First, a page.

Technically you don't need a dentist to pull a tooth. Technically you don't need an attorney to buy a home. Technically you don't need a doctor for a 104 fever. It is not hard to file bankruptcy at all! It is however very hard to get a discharge that covers all the debts that can be discharged without a good bankruptcy attorney. I'll give them this one, technically.

7. Only deadbeats file for bankruptcy.
Most people file for bankruptcy after a life-changing experience, such as a divorce, the loss of a job or a serious illness. They've struggled to pay their bills for months and just keep falling further behind.

Our experience is that over 90% of people that file bankruptcy have had at least one of the 'life-changing experiences'. We have had gamblers, and an occasional "I'm going to beat the system' types (which we send packing BTW). But my nit-pick here is the 'struggled for months'. In almost every case, the time frame is years. On average 2.5 years. No credit here, they are adding a myth.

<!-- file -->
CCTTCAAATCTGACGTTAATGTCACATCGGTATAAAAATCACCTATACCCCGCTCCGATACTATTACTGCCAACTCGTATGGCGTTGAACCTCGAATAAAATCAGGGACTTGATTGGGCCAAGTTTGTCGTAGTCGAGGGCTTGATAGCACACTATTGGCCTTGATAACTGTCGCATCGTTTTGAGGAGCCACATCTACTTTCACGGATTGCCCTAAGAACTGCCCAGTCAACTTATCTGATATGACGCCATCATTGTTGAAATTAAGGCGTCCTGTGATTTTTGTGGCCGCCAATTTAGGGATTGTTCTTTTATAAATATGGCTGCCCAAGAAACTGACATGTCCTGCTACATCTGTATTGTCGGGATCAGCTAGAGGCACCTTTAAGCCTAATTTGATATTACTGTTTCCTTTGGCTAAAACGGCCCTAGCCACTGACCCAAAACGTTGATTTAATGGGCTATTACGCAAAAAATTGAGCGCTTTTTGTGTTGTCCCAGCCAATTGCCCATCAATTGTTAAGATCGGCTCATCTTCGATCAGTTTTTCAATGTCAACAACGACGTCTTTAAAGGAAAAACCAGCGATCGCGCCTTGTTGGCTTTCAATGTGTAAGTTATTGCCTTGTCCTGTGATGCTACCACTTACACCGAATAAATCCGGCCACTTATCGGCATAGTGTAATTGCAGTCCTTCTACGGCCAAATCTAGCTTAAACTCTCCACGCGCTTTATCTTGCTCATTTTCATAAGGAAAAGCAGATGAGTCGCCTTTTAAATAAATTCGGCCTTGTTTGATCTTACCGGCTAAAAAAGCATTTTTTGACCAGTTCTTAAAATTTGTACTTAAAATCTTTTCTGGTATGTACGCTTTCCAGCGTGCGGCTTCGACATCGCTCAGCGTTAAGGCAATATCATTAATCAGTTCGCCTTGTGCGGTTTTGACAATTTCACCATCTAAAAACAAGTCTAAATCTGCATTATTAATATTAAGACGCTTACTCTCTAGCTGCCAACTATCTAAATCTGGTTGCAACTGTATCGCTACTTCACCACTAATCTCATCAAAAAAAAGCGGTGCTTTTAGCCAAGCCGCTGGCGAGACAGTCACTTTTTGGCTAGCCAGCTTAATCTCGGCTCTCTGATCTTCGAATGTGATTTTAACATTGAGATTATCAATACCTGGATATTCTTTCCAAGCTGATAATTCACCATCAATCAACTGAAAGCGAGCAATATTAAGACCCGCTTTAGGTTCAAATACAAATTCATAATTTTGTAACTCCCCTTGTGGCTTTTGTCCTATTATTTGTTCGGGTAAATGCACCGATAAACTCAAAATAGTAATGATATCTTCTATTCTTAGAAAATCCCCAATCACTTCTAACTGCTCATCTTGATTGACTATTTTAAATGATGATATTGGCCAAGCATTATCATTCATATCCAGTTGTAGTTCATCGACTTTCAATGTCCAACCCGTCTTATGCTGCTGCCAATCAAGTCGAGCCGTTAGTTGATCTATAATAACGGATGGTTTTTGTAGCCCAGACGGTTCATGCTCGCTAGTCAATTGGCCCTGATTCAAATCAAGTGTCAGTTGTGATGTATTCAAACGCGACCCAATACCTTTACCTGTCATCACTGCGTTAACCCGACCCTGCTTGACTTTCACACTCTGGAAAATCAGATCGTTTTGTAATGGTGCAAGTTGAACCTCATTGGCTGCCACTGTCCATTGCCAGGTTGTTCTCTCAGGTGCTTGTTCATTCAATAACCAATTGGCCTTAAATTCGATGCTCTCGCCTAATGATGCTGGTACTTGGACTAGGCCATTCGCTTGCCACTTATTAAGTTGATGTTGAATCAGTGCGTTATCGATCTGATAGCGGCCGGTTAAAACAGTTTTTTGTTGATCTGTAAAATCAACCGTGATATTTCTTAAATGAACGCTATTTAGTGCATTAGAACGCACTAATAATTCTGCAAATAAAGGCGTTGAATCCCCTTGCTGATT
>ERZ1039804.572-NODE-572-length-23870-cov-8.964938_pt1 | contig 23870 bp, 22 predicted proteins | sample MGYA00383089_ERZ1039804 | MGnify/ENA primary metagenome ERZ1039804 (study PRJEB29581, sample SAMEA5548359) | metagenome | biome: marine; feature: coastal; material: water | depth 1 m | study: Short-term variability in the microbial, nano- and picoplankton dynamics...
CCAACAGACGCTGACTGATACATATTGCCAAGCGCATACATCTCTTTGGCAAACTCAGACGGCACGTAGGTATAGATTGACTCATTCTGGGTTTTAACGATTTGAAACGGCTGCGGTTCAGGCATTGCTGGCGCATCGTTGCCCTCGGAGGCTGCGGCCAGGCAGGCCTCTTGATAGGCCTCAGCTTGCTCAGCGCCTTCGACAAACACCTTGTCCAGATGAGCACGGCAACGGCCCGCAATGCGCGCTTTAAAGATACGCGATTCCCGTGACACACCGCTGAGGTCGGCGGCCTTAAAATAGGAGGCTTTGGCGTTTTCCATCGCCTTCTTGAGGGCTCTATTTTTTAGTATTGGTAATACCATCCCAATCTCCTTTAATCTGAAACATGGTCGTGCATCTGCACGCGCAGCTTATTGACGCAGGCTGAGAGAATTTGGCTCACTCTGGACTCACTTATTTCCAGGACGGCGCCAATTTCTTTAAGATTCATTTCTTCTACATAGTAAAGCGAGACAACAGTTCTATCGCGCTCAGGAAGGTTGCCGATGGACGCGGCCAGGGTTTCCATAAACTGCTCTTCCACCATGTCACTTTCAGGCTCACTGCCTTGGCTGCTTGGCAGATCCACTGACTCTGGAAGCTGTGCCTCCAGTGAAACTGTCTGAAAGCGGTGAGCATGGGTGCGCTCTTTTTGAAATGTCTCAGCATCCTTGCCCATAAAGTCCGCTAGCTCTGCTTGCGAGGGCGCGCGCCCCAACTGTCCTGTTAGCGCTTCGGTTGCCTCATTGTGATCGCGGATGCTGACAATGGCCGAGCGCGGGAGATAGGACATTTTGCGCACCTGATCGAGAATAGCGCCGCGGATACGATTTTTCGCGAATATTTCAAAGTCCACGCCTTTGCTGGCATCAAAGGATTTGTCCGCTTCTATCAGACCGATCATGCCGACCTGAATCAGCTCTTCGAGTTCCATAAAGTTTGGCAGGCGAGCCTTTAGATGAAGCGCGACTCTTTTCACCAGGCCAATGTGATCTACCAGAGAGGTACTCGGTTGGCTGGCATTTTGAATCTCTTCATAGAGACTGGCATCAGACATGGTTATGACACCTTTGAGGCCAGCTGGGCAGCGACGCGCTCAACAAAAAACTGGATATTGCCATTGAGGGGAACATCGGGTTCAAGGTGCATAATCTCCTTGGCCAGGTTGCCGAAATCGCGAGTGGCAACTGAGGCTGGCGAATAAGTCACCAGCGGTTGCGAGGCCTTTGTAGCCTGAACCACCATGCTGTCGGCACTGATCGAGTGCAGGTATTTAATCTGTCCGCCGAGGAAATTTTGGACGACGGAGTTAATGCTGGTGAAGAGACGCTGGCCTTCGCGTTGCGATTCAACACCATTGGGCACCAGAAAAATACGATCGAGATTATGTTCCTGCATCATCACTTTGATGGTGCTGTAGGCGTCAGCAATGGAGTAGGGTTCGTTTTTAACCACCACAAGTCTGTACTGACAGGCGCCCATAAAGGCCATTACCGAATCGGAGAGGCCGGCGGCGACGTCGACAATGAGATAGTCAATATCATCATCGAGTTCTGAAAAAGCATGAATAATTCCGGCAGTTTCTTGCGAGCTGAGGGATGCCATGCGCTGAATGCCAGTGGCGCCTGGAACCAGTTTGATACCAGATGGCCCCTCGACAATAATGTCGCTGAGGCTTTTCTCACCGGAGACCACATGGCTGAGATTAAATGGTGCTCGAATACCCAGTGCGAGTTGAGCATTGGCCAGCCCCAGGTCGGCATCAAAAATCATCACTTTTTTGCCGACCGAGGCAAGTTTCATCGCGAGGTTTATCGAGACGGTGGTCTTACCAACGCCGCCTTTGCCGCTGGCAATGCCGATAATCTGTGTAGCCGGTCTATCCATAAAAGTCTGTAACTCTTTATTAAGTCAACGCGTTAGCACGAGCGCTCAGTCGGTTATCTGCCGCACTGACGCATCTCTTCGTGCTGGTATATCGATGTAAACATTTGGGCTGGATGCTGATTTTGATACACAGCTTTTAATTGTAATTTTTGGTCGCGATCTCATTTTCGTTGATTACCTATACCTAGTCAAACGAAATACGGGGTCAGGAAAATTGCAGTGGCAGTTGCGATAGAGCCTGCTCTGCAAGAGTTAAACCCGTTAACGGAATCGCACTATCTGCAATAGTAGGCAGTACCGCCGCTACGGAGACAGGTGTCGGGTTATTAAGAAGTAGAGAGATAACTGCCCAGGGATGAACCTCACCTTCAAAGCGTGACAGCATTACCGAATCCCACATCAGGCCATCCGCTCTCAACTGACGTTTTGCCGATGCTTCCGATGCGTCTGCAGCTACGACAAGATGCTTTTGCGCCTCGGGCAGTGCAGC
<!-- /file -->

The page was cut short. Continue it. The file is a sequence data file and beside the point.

8. I don't want to include certain creditors in my filing because it's important to me to pay them back someday and if the debt is discharged, I can't ever repay them.
Bless you for even thinking about such a thing. You're no longer obligated to repay them, but you always have that opportunity. If your conscience won't let you sleep nights because you didn't pay your debts, there's nothing in the bankruptcy code that prevents you from doing that once you're back on your feet. But bankruptcy is an all-or-nothing deal, so you have to include all your creditors in the petition.

Bless you? Credit extension was a BUSINESS decision, appealing to your religious guilt is a way creditors coerce people to keep paying even at the expense of family or health. For decades businesses have used the bankruptcy card to justify higher interest rates. Anyone see interest rates GO DOWN this year? Nope. How many businesses get the government to bail them out of a bad decision? After 8 years of trying the credit industry got just that plum. Exactly how many $600 million dollar a year in profit businesses do you know care one bit about YOU? Bless you...HAH! No credit on this one just for pissing me off....